Funny thing happened in that, I found myself inspired by the change of pace. The original 5D has such a beautiful sensor, it’s like changing film. While I miss flexibility in ISO and dynamic range the photos I get from the 5D are moody, colorful, contrasty, they really have a life of their own, in fact, as some of you already know, the camera defined my style 10+ years ago when I started to shoot with it.
Carey took a look back to when he first put down his 5D. His feeling then matches my own now: “This is a still photo camera. There is no shame in that.”
No shame, indeed. In fact, I see it as a point of pride. When you want to take pictures, you pick up a picture-taking machine.
Michigan Avenue has been recognized for its significance as a Historic Heritage Route. Given the fact that it’s persisted so long and been so essential to the state, it seems more than fitting to refer to this road, which spans the entire east-west length of the state, as Michigan Avenue.
Maybe it’s waking up out of winter, or maybe it’s just a little more sunshine affecting my brain – but I recently splurged on some photography gear.
This year, to kick off my project, I treated myself to a new camera strap from Gordy’s. It’s not going to make my photos better, and it’s not one of those $100 artisan leather products that get all the reviews. It’s a simple leather strap that holds my Canonet around my neck. And it’s dark brown, with red and burgundy accents.
It’s half fashion, half pragmatism. My old strap was a simple nylon affair, thin and unassuming. It did the job, sure, but not well, and it wouldn’t win any beauty contests. With this new leather strap, at least I feel like human beings made it with attention and care.
I also have this thing where all my camera straps need to be brown. Whatever.
Last winter, off my big portrait project, I needed something to keep me entertained during these cold Michigan winter months. I needed a photo project to keep my mind and camera busy, and something that I could do inside.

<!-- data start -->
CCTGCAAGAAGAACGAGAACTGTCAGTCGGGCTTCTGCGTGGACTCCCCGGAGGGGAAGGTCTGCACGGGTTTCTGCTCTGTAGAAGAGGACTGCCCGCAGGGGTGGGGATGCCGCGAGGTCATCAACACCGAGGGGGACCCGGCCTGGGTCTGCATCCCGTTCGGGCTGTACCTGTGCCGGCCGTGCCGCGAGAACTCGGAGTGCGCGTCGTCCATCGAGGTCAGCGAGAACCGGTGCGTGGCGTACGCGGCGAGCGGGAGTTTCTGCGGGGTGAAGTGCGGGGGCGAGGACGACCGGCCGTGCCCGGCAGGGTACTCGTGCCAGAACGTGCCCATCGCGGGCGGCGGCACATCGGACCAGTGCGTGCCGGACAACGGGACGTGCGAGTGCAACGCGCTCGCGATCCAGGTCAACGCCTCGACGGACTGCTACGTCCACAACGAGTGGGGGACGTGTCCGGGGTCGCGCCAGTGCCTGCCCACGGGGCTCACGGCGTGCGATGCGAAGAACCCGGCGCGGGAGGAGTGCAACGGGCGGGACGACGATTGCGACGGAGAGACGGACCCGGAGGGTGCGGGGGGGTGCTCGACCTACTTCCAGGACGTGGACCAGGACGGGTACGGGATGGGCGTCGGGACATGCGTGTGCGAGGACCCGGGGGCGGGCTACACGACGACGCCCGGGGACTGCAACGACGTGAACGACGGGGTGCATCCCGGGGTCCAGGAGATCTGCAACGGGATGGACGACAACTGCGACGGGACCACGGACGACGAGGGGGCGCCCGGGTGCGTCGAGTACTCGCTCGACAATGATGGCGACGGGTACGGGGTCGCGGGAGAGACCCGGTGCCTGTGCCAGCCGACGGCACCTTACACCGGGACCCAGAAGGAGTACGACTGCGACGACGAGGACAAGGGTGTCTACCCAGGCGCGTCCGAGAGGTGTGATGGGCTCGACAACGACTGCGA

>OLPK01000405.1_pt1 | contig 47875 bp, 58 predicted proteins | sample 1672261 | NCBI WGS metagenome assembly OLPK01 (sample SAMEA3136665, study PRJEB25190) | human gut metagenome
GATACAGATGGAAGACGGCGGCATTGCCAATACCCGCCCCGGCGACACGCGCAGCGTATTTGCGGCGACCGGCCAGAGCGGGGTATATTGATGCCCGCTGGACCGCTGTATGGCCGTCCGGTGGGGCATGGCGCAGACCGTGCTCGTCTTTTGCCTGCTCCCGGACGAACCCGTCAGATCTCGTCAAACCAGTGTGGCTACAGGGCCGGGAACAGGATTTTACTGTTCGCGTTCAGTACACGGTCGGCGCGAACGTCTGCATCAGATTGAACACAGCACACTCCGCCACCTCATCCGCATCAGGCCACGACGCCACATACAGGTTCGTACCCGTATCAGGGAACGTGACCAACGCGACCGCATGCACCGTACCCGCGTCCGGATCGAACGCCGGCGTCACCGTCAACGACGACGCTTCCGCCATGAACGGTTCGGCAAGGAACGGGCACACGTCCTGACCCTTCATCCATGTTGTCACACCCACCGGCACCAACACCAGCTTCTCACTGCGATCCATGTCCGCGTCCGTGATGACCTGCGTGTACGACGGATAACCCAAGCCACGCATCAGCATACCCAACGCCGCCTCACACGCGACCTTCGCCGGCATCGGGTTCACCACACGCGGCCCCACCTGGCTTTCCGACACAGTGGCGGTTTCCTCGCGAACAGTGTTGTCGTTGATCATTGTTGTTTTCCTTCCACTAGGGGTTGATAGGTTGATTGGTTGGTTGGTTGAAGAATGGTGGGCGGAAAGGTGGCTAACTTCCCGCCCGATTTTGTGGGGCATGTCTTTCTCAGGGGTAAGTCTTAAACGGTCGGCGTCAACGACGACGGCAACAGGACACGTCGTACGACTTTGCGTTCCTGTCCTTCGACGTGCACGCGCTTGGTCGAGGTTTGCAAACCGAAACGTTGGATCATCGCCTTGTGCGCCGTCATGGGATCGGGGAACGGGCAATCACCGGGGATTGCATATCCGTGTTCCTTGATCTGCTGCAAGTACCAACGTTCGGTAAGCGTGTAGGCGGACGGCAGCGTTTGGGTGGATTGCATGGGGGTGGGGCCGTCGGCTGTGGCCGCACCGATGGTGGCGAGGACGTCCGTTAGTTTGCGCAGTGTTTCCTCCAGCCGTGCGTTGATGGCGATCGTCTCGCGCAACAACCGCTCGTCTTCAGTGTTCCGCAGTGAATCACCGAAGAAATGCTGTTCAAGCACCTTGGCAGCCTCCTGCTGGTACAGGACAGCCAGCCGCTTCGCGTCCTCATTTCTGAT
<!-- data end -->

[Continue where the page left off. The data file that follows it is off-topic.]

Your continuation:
When Sandhill Crane Vineyards invited me to be their featured artist for May, I felt like I needed to show some fresh work in their gallery. Wine would be fun. But what if I did more than wine still life photos? What if I made it bigger?
A few months back I was invited to speak to the Jackson Civic Art Association about the project. One of the members, Carrie Joers, dug my still life shots. More than liking them, she wanted to paint them, and figured a how-to session on setting up a still life setting would be good for her drawing and painting friends.
Here’s what I told the group in terms of restrictions and things to think about:
Look at good still life paintings and photos to get an idea of what you like. I started with the Dutch masters, and went through to good product photography. Keep an idea board (I used Pinterest).
Get yourself a theme. Doing random stuff is fun, but I found a theme (seasons, with food as the focus) easier to keep myself focused and organized. Pears go with winter, acorns go with fall, and colors matter, etc.
Look for materials and items around the house, and keep texture in mind (the more, the merrier). Figure out what you don’t have on hand, and then go bargain shopping: yard sales, thrift stores, stuff in your parents’ attic, that kind of thing. Fabrics, containers, decorations – all that stuff can be had for cheap. To get the fresh ingredients, I went grocery shopping.
Set up near a window for good light, and make your own backdrop. This was a lot of fun for me: I got to experiment with painting on a canvas, and setting a mood (here’s my simple set up at home).
Experiment and practice. Move stuff around. Try a bunch of shots. Take 50 photographs to find the one killer shot.
Challenge yourself. I went with one camera, one lens – and a 100mm macro lens at that. Set restrictions, stick to your theme, and don’t make it easy.
I’m making my slideshow (with notes) available as a download (PDF), since I can’t give my presentation to you, the reader. It should give you some background, some ideas, and some inspirational crumbs to follow.
In those “check out these photos from the 19X0s” articles, it’s often the background of the picture that’s the most interesting. The ways signs looked, the clothing people wore, the neon lights or the font on the side of a delivery truck.
What did the 1980s look like?
My wife recently shared a photo of her and her dad goofing around in the living room. People thought the photo was cute, but most of the discussion took place over the TV set in the background. Memories! Remember those old console TVs?
I think about this truism – that we’re often most interested in the background, not the subject, of photographs – every time I take photos of the kids in the living room, or the window signs in downtown Ann Arbor. In the future, we’ll look back on these photos and remember what our time looked like.
For every photo we make, we’re recording a little slice of history.